Limesdr gnuradio and fm

FM reciever in gnuradio with limesdr? Anyone has a example?

Check out the downloadable files on my Hackaday page:

hi. how to set osmocom source device argument (driver=lime,soapy=0) in gnuradio to use two receive channel independently(by USB interface) ? or how to set this argument to use two LimeSDR to use four receive channel independently?
Thanks lot

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Yes - I’ve asked the same question @bardia1990 . It appears that the person that can help us - @joshblum - may well have been abducted by aliens :disappointed: .Maybe @andrewback can shed some light on his whereabouts?

From what I understand, which is not very much, the Soapy drivers need to be updated with the ability to turn MIMO on/off ?

Neither Pothos nor GNU radio seem to be able to perform duplex operation, which is a massive PITA for getting my current project finished.

The gr-osmosdr source can be configured for two channels, which should give you two streams. You cant actually have two separate gr-osmosdr sources for one single LimeSDR because the channel 0 and channel 1 streams are physically aligned as they flow from the lms7 to the fpga to the usb…

Multiple gr-osmosdr sources can be used for multiple LimeSDRs. Use the serial from the LimeUtil --find or SoapySDRUtil --find to specify a particular device. driver=lime,soapy=0,serial=1234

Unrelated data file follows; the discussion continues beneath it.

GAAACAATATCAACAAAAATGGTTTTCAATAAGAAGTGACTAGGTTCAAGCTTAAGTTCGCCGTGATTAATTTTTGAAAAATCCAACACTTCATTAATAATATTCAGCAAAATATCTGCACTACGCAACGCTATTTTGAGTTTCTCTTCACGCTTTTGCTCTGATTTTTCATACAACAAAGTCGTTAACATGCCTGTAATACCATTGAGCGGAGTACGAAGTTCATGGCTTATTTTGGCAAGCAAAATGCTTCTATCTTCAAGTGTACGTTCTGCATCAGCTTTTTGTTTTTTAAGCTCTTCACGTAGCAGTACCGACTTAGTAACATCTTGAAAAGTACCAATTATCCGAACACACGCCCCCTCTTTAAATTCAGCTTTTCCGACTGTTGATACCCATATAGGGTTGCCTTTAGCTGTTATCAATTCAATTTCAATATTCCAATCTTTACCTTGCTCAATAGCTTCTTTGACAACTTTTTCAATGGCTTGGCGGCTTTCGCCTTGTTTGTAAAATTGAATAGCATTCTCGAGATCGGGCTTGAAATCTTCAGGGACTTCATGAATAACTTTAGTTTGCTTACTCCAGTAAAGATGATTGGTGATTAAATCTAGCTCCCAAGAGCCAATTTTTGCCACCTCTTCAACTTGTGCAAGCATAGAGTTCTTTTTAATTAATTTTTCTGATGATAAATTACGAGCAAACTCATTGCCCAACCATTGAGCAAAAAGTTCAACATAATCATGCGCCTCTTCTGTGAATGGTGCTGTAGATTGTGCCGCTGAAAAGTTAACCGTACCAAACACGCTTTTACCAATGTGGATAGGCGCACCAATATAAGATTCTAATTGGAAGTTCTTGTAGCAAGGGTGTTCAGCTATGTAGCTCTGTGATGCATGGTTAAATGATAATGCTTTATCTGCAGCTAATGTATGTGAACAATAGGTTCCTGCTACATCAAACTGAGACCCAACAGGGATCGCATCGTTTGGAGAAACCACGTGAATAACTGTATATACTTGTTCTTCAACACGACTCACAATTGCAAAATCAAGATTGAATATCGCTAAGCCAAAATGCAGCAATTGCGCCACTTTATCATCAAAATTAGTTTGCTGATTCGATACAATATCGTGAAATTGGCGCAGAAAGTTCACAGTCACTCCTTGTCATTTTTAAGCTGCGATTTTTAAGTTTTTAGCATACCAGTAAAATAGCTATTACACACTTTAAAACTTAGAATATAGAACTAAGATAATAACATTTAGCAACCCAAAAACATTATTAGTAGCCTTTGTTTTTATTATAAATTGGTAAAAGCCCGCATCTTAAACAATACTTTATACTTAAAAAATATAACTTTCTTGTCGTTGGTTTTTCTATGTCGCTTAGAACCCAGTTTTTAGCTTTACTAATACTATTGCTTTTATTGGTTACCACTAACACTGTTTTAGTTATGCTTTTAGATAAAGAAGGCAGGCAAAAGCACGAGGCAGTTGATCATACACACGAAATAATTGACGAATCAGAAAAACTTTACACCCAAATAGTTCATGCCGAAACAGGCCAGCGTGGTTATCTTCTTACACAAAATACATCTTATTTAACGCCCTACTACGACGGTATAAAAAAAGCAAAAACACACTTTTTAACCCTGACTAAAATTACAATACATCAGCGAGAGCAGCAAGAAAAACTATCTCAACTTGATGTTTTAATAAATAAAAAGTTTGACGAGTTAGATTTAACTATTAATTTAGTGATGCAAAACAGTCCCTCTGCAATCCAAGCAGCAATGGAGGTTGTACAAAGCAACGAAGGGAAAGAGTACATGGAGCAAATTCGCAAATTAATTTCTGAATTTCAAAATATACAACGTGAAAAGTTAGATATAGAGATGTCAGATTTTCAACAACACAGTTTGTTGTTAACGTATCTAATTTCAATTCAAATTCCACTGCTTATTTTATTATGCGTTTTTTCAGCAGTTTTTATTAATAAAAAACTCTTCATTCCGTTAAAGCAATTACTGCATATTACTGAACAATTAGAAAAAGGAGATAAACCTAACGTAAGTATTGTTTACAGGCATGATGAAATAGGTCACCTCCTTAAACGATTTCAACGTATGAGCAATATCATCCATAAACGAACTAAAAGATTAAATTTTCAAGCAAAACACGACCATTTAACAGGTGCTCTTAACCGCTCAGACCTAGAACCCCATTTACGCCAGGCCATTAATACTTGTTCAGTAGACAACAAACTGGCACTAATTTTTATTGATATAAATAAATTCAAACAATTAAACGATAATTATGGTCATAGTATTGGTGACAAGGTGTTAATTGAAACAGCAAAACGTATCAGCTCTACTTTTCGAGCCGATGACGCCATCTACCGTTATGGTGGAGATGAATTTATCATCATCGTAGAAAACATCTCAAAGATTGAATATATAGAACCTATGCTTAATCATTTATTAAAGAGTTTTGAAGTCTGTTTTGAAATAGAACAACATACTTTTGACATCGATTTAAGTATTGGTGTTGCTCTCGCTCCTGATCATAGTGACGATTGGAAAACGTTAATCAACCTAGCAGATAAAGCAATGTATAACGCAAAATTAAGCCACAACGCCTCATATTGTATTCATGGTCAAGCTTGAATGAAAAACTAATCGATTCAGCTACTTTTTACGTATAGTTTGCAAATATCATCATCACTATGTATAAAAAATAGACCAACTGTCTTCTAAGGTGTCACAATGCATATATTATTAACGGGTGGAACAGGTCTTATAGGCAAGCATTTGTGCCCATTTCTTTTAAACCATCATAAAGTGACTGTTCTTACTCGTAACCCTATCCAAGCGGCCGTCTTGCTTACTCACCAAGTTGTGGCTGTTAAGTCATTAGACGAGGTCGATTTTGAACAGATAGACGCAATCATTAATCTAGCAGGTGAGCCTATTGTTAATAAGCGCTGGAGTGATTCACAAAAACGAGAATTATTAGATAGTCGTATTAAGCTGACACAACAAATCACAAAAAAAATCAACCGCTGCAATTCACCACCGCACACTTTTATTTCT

So four receive channels for two LimeSDR devices would involve two gr-osmosdr sources, each configured for two channels, and different serial numbers.

The two receiver channels share CLK, so you can’t separate much, but you can sintonize any number of channels (while computer resources last) within the sampled spectrum, as can be seen in SDR Console for example.

For beginners (as me) just a little SDR theory. To see an example, see this diagram (sorry for linking to myself)
As you can see, sampled spectrum is multiplyed with a co/senoid signal source, a BFO. This is math equivalent to frecuency mixing as in heterodyne. The result is the spectrum shifted towards zero the amount of frecuency of BFO. More especifically, you get f1+f2, f1-f2, and f2-f1. If you low-filter the f1+f2 freq (as seen in next block, low past filter) then you get the f1-f2 and have sintonized a part of the total spectrum. Positive and negative BFO gets you to one side or other of the central frequency in this I/Q sample. Filter bandwith is the decoded signal bandwidth. Then you can demodulate and sound.
You can repeat the BFO-Multiply-Filter block with different BFO frequencies within sampled spectrum bandwith as you want. You can see an example down my page, where 3 signals can be decoded (no more linking :slight_smile:)